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THE ROMAN BATHS OF MATELICA
The public baths of the ancient Matilica were located at the decumanus, the Roman road that crossed the city from East to West, the current Via Umberto I.
The thermal complex dates back probably to the first centuries of the empire (1-2nd century A.C.) with successive renovations, was organized around a large central courtyard, found largely below the audience, from which probably accessed a series of rooms functional to the thermal path.
The only ones visible below the stage are a cocciopesto tub, set above a previous marble tank with mosaic inserts, rooms with suspensurae, that is, with “suspended floors” that, supported by brick pillars, covered the hypocausto (from the Greek hypokàio = burning below), the empty space under the level of trampling of the floors in which the hot air from the furnace circulated, located in the baths of Matelica near the south-eastern limit of the area and a bathtub with a bottom of white tiles bordered at least on two sides by docks, of which only one preserved, subsequently adapted to an environment with hypocausto and crossed, like adjacent environments, by a late wall.
The mosaic compartment is flanked by a sewer duct that also had to take advantage of the continuous flow of water coming from the tank, to facilitate the purging of the wastewater of the thermal system.
ROMANS AND THERMAL BATHS
The thermal architecture of the Roman age refers to what is described in the first century B.C. by Marco Vitruvio Pollione in De Architectura (lib. V, Ch. X), with the sequence of the main rooms of the tepidarium (warm bathroom room), calidarium (warm bathroom room) and frigidarium (cold bathroom room).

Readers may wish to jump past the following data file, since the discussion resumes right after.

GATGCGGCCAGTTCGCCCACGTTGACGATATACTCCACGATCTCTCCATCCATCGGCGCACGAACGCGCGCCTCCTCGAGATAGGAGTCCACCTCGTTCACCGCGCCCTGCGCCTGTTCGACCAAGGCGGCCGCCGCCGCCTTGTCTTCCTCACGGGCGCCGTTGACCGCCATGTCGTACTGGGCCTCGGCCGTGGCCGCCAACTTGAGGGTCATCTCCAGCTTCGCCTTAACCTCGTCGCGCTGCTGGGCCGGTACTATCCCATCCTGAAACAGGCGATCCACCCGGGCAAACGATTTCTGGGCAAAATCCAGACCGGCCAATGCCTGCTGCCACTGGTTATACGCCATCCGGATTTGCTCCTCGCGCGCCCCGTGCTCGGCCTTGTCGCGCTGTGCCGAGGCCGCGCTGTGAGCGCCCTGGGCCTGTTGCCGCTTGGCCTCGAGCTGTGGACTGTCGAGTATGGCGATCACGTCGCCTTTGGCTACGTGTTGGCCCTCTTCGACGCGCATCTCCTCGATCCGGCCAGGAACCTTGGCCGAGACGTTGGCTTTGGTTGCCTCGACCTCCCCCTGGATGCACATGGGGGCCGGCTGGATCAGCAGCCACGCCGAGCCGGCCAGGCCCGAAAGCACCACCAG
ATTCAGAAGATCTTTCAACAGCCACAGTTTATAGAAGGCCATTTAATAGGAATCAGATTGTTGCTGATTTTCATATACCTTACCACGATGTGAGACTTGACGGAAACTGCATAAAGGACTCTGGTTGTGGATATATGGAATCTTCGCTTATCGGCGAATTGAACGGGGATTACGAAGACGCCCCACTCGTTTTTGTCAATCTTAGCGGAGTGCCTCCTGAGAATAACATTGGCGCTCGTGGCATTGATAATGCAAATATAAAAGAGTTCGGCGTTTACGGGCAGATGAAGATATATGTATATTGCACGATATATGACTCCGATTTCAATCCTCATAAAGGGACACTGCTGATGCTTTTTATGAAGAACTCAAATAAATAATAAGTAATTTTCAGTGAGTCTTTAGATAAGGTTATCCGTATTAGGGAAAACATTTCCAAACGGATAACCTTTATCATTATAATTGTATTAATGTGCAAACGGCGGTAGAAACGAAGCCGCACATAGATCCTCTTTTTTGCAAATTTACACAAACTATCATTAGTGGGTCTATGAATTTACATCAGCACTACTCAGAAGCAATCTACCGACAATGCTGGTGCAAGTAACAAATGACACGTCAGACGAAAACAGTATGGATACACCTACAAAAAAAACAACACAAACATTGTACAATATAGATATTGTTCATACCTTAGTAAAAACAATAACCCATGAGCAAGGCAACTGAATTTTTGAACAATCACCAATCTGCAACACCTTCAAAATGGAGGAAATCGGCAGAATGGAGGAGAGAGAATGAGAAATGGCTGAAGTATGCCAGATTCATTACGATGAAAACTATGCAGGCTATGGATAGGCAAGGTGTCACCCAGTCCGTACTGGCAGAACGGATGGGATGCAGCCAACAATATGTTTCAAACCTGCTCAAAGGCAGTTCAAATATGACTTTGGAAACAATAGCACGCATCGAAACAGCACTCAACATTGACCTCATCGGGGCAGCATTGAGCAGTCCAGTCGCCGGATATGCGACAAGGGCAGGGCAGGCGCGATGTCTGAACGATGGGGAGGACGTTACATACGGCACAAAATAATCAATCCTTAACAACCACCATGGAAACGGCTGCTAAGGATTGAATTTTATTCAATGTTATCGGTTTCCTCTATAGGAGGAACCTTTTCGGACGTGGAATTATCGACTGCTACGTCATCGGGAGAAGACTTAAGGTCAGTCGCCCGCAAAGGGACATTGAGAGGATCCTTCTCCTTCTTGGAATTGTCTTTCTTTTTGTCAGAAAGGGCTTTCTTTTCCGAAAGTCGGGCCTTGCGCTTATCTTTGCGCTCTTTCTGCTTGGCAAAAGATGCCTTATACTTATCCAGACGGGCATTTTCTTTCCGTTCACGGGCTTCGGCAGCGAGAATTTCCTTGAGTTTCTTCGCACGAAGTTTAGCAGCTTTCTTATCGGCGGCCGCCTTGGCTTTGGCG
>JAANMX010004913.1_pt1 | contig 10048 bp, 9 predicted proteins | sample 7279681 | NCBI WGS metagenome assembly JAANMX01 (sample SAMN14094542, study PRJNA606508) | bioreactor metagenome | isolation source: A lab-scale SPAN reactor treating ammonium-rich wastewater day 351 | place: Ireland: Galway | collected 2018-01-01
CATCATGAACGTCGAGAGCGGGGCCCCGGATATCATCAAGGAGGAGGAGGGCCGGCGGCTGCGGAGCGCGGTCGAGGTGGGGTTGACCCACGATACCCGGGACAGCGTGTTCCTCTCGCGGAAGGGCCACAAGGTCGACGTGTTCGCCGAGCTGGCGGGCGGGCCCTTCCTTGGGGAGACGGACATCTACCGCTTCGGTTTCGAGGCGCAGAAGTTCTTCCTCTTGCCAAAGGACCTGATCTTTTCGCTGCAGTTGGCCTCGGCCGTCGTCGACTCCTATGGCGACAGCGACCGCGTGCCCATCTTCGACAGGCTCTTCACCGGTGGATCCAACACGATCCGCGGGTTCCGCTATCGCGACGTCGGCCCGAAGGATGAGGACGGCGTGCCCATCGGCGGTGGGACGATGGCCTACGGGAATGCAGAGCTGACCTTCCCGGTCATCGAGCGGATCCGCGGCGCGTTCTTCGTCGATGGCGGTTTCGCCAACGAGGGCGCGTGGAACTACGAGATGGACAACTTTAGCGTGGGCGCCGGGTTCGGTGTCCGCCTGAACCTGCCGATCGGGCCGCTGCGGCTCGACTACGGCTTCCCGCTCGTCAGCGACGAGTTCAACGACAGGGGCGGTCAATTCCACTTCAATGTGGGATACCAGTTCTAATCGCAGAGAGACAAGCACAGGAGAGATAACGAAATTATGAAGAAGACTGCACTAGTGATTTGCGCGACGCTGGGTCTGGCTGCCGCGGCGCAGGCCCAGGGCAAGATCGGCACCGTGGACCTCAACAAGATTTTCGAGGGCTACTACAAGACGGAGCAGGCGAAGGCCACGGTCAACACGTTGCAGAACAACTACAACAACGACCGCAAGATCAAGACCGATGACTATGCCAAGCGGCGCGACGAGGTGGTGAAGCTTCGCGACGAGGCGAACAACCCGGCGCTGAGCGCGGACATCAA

The spa route included the first stop in the dressing room, where the visitors left their belongings. So they could choose whether to engage in physical exercises in the palaestra courtyard or get a massage. They then entered a moderately heated room to acclimatize their bodies to heat (tepidarium), then they could enter a sauna room (sudatarium) and from here to the next warm room (calidarium) where sweat could be cleaned in a water basin (labrum) or in a bathtub (alveus).
The tepidarium and calidarium were connected to each other: in the two rooms the heat was spread by hearths placed in the praefurnium, in direct relation to the calidarium, which communicated with the hypocaustes. From the tepidarium we moved on to the calidarium and from here to the frigidarium, whose function in the Baths of Matelica had to be carried out initially, before being transformed into a heated environment, by the tub with mosaic of white tiles, where the visit to the spa probably ended with a final ablution in cold water.
The thermal buildings were adorned with mosaics, marble, frescoes and stuccoes at the top of the walls and ceilings. The furniture consisted of statues, fountains, metal braziers, metal or marble benches.
During the renovation of the “G.Piermarini” Municipal Theater (formerly condominium theater), which began in 1983 and ended with the reopening of the theater in 1995, environments and structures of a Roman-era spa built on a pre-Roman settlement have emerged.
In 1987, as part of the same construction site, foundations of an older structure consisting of foundation masonry made of river pebbles and stones were found below the stalls, as well as circular holes, layers with roof tiles and parietal fragments of dried clay related to the original cladding of the wooden structure of the walls. The data provided by the materials recovered in the excavation, including some fragments of red figure Attic pottery, allowed to date the structure to the 5th century b.C.. In 1997, on the occasion of the refurbishment of the city aqueduct along Via Umberto I, the discovery of the entrance rooms of the thermal baths took place.
Click here to discover more about the history of the Roman baths.
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